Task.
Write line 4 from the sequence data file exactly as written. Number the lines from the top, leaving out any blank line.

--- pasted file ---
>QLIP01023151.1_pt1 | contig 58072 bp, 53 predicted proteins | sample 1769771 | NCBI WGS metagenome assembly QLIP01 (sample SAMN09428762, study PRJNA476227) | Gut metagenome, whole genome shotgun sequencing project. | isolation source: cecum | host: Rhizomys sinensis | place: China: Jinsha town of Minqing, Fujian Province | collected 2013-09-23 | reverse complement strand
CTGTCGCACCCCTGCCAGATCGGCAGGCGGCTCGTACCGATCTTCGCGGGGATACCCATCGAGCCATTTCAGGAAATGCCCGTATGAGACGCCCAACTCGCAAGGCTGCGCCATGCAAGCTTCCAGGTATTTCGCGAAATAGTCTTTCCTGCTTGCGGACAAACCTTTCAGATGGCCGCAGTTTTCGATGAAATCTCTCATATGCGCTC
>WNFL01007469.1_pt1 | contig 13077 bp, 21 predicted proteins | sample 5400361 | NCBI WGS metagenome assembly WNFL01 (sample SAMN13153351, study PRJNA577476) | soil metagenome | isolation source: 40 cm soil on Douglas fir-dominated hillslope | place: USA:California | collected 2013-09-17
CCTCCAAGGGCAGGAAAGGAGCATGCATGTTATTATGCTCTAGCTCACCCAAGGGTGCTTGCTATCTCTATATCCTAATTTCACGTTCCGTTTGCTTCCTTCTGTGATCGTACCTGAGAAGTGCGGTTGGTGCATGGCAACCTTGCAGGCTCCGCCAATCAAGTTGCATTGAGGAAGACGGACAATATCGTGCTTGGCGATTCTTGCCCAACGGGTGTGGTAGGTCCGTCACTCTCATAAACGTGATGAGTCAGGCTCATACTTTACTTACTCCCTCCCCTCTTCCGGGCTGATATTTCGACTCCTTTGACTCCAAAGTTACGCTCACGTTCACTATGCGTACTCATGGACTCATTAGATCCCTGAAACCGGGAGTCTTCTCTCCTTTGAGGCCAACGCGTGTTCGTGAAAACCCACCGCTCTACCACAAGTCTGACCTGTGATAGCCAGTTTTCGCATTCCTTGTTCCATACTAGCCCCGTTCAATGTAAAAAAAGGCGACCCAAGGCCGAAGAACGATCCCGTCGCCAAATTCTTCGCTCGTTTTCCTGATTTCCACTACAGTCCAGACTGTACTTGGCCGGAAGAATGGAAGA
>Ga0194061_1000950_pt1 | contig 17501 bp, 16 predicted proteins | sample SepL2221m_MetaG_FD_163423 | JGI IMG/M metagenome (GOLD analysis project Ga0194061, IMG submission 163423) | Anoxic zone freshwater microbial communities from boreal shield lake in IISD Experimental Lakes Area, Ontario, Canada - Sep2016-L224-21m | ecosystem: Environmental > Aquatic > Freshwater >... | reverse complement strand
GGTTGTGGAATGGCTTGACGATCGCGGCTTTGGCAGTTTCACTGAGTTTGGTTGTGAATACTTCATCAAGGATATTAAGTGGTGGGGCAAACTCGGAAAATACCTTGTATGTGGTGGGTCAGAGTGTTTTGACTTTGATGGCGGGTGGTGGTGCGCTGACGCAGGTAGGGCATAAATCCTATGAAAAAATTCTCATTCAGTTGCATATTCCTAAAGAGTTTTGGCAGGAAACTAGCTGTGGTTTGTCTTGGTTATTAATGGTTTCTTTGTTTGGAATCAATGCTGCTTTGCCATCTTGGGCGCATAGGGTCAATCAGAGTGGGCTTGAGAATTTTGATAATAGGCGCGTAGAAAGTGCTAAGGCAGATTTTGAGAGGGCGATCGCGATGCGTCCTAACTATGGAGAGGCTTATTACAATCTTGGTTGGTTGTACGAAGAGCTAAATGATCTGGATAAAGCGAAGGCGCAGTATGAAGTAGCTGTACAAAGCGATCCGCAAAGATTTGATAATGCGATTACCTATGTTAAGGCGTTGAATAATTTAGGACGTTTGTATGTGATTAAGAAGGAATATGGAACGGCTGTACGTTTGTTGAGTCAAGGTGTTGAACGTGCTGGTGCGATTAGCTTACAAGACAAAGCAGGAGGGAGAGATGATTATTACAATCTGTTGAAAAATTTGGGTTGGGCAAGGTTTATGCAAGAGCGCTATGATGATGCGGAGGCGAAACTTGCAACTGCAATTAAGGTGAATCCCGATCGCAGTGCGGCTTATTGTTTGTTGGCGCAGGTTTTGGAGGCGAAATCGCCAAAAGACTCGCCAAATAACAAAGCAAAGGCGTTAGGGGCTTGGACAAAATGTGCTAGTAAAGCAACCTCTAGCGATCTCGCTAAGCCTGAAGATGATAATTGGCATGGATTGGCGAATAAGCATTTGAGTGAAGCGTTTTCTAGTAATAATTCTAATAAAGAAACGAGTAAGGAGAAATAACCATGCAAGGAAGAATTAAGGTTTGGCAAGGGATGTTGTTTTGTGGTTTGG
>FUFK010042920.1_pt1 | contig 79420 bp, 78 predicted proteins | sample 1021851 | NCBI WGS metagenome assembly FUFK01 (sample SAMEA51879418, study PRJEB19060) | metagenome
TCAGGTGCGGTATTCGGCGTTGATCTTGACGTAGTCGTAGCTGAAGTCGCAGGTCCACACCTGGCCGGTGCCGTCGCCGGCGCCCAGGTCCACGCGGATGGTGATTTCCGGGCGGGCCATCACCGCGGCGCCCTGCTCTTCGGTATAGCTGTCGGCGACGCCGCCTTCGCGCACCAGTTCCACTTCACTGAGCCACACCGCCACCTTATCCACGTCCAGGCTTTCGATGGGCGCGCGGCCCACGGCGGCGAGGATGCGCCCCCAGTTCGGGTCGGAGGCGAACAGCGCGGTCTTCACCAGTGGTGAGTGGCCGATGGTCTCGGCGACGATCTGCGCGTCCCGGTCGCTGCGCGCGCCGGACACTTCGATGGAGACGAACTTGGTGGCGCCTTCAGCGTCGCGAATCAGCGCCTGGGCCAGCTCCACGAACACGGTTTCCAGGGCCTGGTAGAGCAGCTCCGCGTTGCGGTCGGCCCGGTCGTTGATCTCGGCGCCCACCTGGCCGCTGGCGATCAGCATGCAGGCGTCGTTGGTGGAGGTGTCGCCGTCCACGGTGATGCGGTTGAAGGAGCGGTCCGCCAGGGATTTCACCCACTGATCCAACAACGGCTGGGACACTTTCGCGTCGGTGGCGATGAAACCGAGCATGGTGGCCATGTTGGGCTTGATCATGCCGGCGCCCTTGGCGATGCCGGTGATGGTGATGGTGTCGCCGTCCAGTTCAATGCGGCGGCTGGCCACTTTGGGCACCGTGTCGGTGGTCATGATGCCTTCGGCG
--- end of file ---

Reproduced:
CCTCCAAGGGCAGGAAAGGAGCATGCATGTTATTATGCTCTAGCTCACCCAAGGGTGCTTGCTATCTCTATATCCTAATTTCACGTTCCGTTTGCTTCCTTCTGTGATCGTACCTGAGAAGTGCGGTTGGTGCATGGCAACCTTGCAGGCTCCGCCAATCAAGTTGCATTGAGGAAGACGGACAATATCGTGCTTGGCGATTCTTGCCCAACGGGTGTGGTAGGTCCGTCACTCTCATAAACGTGATGAGTCAGGCTCATACTTTACTTACTCCCTCCCCTCTTCCGGGCTGATATTTCGACTCCTTTGACTCCAAAGTTACGCTCACGTTCACTATGCGTACTCATGGACTCATTAGATCCCTGAAACCGGGAGTCTTCTCTCCTTTGAGGCCAACGCGTGTTCGTGAAAACCCACCGCTCTACCACAAGTCTGACCTGTGATAGCCAGTTTTCGCATTCCTTGTTCCATACTAGCCCCGTTCAATGTAAAAAAAGGCGACCCAAGGCCGAAGAACGATCCCGTCGCCAAATTCTTCGCTCGTTTTCCTGATTTCCACTACAGTCCAGACTGTACTTGGCCGGAAGAATGGAAGA